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Djuna Barnes
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Author
    (June 12, 1892-June 18, 1982)
    Born in Storm King Mountain, New York
    Journalist, novelist, poet, playwright and illustrator
    Wrote 'The Book of Repulsive Women' (1915), 'A Book' (1923), 'Ladies Almanack' (1928), 'Ryder' (1929), 'Nightwood' (1936) and 'The Antiphon' (1958)
    She wrote a satirical piece for 'Vanity Fair' advising young women how to produce the best aesthetic effect while committing suicide.
    During an interview with James Joyce, she missed part of what he said because her attention wandered.
    She drank heavily, suffered bouts of depression, and had two nervous breakdowns.
    Her response to a questionnaire sent to artists by 'The Little Review' was, 'I am sorry but the list of questions does not interest me to answer. Nor have I that respect for the public.'
    She was so angry that Anais Nin named a character Djuna that she would cross the street to avoid Nin.
    Living in Greenwich Village in the 60s, she became increasingly reclusive.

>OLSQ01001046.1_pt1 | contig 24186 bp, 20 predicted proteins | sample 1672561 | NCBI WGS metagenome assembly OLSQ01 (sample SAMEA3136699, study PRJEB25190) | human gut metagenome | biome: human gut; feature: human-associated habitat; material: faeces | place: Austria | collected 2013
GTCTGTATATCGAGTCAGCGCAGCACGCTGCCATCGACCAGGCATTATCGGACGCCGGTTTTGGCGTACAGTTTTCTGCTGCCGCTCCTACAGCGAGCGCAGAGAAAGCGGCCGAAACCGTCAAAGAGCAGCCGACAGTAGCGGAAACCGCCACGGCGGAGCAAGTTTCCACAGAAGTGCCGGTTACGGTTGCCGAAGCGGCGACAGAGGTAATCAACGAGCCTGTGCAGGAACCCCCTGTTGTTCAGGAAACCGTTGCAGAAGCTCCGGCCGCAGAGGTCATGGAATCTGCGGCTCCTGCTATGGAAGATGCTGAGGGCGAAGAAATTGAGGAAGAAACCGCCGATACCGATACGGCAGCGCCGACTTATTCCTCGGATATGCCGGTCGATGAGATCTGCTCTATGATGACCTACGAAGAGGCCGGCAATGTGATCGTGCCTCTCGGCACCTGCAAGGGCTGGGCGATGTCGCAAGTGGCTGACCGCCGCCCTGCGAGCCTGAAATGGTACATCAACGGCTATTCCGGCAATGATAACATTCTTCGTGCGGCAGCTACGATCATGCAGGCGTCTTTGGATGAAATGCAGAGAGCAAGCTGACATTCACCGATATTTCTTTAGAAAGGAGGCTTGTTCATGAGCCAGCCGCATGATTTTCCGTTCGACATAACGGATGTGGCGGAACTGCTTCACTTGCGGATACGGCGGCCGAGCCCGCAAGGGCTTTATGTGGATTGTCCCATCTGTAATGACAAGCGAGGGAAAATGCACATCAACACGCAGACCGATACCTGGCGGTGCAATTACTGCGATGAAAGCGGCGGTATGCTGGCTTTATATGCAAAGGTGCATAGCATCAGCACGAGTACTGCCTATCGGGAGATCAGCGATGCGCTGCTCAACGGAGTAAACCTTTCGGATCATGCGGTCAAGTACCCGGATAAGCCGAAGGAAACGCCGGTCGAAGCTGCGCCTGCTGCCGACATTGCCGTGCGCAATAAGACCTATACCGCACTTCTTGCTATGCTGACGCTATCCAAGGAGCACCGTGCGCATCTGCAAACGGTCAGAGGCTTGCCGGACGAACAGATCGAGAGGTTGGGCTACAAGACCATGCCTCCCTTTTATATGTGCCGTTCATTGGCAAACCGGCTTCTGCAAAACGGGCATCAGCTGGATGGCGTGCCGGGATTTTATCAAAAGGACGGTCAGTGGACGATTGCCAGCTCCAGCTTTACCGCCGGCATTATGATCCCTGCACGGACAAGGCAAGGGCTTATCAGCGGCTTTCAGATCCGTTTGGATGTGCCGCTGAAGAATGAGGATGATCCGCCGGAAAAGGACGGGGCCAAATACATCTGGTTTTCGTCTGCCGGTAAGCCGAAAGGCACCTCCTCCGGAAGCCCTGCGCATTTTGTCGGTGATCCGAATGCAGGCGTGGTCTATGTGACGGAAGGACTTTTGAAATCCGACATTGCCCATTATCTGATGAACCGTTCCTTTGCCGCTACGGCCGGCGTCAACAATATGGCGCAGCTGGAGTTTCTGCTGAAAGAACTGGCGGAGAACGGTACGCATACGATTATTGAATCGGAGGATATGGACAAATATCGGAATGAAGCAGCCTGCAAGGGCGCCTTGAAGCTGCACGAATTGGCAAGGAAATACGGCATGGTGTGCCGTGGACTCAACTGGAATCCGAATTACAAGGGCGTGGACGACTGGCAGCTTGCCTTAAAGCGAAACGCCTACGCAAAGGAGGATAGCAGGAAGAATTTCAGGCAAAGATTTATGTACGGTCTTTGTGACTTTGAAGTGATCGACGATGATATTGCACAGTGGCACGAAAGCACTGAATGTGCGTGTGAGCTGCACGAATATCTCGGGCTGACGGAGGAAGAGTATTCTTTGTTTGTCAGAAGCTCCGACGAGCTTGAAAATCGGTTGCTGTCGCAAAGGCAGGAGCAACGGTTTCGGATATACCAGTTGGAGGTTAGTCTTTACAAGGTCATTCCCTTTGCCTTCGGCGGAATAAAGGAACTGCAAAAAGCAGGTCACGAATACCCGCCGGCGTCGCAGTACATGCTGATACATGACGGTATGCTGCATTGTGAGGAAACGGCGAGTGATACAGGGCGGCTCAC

E.E. Cummings, who lived across the street, would occasionally check on her by opening a window and shouting, 'Are you still alive, Djuna?'
    She called herself 'the unknown legend of American literature.'
    At 16, she was raped by a neighbor, with the knowledge and consent of her father.
    She got a job as a reporter for the Brooklyn Daily Eagle by walking into their offices and declaring, 'I can draw and write, and you’d be a fool not to hire me.'
    In an early example of participatory journalism, she subjected herself to force feeding, as was being used on hunger-striking suffragettes.
    She wrote, 'New York is the meeting place of the peoples, the only city where you can hardly find a typical American.'
    Some of her illustrations for her novel 'Ryder' were considered so bawdy that the Post Office banned it from the mail.
    She said she had 'no feeling of guilt whatever about sex, about going to bed with any man or woman.'
    Her novel 'Nightwood' was described by Dylan Thomas as 'one of the three great prose books ever written by a woman' and by William Burroughs as 'one of the great books of the twentieth century.'

Credit: C. Fishel


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